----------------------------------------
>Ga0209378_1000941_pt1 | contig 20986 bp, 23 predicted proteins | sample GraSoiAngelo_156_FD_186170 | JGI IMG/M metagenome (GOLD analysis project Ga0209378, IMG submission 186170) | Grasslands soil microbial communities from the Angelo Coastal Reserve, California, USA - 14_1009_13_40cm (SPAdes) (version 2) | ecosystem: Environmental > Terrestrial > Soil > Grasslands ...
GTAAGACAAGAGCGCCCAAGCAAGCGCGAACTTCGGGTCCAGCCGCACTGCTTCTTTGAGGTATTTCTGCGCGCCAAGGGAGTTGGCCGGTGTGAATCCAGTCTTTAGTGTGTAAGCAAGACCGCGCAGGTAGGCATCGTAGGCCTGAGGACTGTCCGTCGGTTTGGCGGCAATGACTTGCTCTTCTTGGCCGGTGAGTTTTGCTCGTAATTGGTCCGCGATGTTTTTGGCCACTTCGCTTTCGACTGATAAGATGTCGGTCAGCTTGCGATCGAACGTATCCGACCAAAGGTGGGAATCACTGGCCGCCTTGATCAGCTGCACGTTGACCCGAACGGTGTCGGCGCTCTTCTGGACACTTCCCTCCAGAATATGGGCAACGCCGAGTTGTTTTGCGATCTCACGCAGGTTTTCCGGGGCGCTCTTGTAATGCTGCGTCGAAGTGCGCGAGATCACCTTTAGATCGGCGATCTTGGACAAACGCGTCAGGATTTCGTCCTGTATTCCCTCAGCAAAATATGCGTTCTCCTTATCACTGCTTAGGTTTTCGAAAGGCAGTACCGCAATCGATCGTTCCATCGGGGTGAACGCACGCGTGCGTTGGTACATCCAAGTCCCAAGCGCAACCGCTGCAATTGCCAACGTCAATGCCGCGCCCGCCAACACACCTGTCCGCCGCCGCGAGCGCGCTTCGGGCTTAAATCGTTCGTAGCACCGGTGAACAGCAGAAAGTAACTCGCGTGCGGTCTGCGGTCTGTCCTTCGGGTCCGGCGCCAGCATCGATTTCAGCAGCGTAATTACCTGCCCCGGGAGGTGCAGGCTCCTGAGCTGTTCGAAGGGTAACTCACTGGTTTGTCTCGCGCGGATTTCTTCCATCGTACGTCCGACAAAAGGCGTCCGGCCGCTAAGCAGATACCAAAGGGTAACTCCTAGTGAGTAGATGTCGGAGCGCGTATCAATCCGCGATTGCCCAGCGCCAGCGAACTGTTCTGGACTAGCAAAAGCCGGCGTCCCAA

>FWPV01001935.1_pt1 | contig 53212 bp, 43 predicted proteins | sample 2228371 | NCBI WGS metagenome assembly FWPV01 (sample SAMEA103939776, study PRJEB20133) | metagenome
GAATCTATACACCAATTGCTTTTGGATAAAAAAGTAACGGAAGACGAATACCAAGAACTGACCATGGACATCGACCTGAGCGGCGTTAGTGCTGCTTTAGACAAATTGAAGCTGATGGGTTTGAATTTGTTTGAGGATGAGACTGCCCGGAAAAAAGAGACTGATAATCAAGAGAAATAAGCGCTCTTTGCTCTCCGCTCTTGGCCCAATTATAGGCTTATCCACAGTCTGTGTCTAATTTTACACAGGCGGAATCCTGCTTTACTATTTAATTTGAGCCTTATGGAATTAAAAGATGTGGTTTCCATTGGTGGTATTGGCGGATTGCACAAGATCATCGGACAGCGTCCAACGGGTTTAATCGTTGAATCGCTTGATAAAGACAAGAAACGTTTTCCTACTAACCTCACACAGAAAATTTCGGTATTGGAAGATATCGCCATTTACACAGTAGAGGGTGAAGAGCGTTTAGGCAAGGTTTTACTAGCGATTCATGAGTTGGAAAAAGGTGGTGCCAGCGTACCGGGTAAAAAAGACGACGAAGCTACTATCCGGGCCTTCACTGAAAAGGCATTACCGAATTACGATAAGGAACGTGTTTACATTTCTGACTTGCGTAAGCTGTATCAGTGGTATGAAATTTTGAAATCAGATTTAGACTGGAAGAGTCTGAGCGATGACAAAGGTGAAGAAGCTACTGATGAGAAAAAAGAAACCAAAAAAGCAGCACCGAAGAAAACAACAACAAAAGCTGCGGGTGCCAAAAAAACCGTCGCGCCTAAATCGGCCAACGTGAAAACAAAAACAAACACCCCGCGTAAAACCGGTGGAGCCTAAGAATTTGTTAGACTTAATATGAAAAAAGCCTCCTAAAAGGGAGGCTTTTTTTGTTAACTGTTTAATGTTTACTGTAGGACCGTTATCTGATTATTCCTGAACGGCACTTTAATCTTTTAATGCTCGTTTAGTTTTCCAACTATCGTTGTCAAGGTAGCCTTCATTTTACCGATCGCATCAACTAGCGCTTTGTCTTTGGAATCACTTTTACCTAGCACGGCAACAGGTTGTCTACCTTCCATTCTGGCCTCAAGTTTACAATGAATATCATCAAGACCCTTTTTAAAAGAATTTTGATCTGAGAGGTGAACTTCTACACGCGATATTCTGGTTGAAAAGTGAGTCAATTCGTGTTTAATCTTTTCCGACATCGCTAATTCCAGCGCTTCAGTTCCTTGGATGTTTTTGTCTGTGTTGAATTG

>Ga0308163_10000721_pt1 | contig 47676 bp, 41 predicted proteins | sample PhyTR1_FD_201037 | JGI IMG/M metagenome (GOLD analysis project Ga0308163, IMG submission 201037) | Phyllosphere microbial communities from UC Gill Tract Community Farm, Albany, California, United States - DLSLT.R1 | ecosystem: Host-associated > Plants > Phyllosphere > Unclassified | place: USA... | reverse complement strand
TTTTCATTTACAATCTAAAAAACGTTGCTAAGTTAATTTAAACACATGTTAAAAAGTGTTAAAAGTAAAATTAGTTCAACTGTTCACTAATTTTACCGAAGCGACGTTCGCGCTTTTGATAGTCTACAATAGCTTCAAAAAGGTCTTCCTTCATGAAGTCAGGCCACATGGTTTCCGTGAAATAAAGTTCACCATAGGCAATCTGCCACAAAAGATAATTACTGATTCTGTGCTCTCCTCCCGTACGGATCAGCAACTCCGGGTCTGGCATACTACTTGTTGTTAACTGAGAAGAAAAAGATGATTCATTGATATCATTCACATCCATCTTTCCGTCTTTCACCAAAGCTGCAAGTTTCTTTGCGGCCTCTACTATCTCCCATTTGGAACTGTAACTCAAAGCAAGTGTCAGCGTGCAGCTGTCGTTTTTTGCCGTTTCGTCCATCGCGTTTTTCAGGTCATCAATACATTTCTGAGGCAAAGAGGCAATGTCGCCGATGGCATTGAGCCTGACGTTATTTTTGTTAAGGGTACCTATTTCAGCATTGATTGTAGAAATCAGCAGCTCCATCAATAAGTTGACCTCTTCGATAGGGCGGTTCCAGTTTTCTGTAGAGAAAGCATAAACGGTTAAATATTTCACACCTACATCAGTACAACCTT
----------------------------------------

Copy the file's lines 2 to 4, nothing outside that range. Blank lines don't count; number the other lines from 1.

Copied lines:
GTAAGACAAGAGCGCCCAAGCAAGCGCGAACTTCGGGTCCAGCCGCACTGCTTCTTTGAGGTATTTCTGCGCGCCAAGGGAGTTGGCCGGTGTGAATCCAGTCTTTAGTGTGTAAGCAAGACCGCGCAGGTAGGCATCGTAGGCCTGAGGACTGTCCGTCGGTTTGGCGGCAATGACTTGCTCTTCTTGGCCGGTGAGTTTTGCTCGTAATTGGTCCGCGATGTTTTTGGCCACTTCGCTTTCGACTGATAAGATGTCGGTCAGCTTGCGATCGAACGTATCCGACCAAAGGTGGGAATCACTGGCCGCCTTGATCAGCTGCACGTTGACCCGAACGGTGTCGGCGCTCTTCTGGACACTTCCCTCCAGAATATGGGCAACGCCGAGTTGTTTTGCGATCTCACGCAGGTTTTCCGGGGCGCTCTTGTAATGCTGCGTCGAAGTGCGCGAGATCACCTTTAGATCGGCGATCTTGGACAAACGCGTCAGGATTTCGTCCTGTATTCCCTCAGCAAAATATGCGTTCTCCTTATCACTGCTTAGGTTTTCGAAAGGCAGTACCGCAATCGATCGTTCCATCGGGGTGAACGCACGCGTGCGTTGGTACATCCAAGTCCCAAGCGCAACCGCTGCAATTGCCAACGTCAATGCCGCGCCCGCCAACACACCTGTCCGCCGCCGCGAGCGCGCTTCGGGCTTAAATCGTTCGTAGCACCGGTGAACAGCAGAAAGTAACTCGCGTGCGGTCTGCGGTCTGTCCTTCGGGTCCGGCGCCAGCATCGATTTCAGCAGCGTAATTACCTGCCCCGGGAGGTGCAGGCTCCTGAGCTGTTCGAAGGGTAACTCACTGGTTTGTCTCGCGCGGATTTCTTCCATCGTACGTCCGACAAAAGGCGTCCGGCCGCTAAGCAGATACCAAAGGGTAACTCCTAGTGAGTAGATGTCGGAGCGCGTATCAATCCGCGATTGCCCAGCGCCAGCGAACTGTTCTGGACTAGCAAAAGCCGGCGTCCCAA

>FWPV01001935.1_pt1 | contig 53212 bp, 43 predicted proteins | sample 2228371 | NCBI WGS metagenome assembly FWPV01 (sample SAMEA103939776, study PRJEB20133) | metagenome
GAATCTATACACCAATTGCTTTTGGATAAAAAAGTAACGGAAGACGAATACCAAGAACTGACCATGGACATCGACCTGAGCGGCGTTAGTGCTGCTTTAGACAAATTGAAGCTGATGGGTTTGAATTTGTTTGAGGATGAGACTGCCCGGAAAAAAGAGACTGATAATCAAGAGAAATAAGCGCTCTTTGCTCTCCGCTCTTGGCCCAATTATAGGCTTATCCACAGTCTGTGTCTAATTTTACACAGGCGGAATCCTGCTTTACTATTTAATTTGAGCCTTATGGAATTAAAAGATGTGGTTTCCATTGGTGGTATTGGCGGATTGCACAAGATCATCGGACAGCGTCCAACGGGTTTAATCGTTGAATCGCTTGATAAAGACAAGAAACGTTTTCCTACTAACCTCACACAGAAAATTTCGGTATTGGAAGATATCGCCATTTACACAGTAGAGGGTGAAGAGCGTTTAGGCAAGGTTTTACTAGCGATTCATGAGTTGGAAAAAGGTGGTGCCAGCGTACCGGGTAAAAAAGACGACGAAGCTACTATCCGGGCCTTCACTGAAAAGGCATTACCGAATTACGATAAGGAACGTGTTTACATTTCTGACTTGCGTAAGCTGTATCAGTGGTATGAAATTTTGAAATCAGATTTAGACTGGAAGAGTCTGAGCGATGACAAAGGTGAAGAAGCTACTGATGAGAAAAAAGAAACCAAAAAAGCAGCACCGAAGAAAACAACAACAAAAGCTGCGGGTGCCAAAAAAACCGTCGCGCCTAAATCGGCCAACGTGAAAACAAAAACAAACACCCCGCGTAAAACCGGTGGAGCCTAAGAATTTGTTAGACTTAATATGAAAAAAGCCTCCTAAAAGGGAGGCTTTTTTTGTTAACTGTTTAATGTTTACTGTAGGACCGTTATCTGATTATTCCTGAACGGCACTTTAATCTTTTAATGCTCGTTTAGTTTTCCAACTATCGTTGTCAAGGTAGCCTTCATTTTACCGATCGCATCAACTAGCGCTTTGTCTTTGGAATCACTTTTACCTAGCACGGCAACAGGTTGTCTACCTTCCATTCTGGCCTCAAGTTTACAATGAATATCATCAAGACCCTTTTTAAAAGAATTTTGATCTGAGAGGTGAACTTCTACACGCGATATTCTGGTTGAAAAGTGAGTCAATTCGTGTTTAATCTTTTCCGACATCGCTAATTCCAGCGCTTCAGTTCCTTGGATGTTTTTGTCTGTGTTGAATTG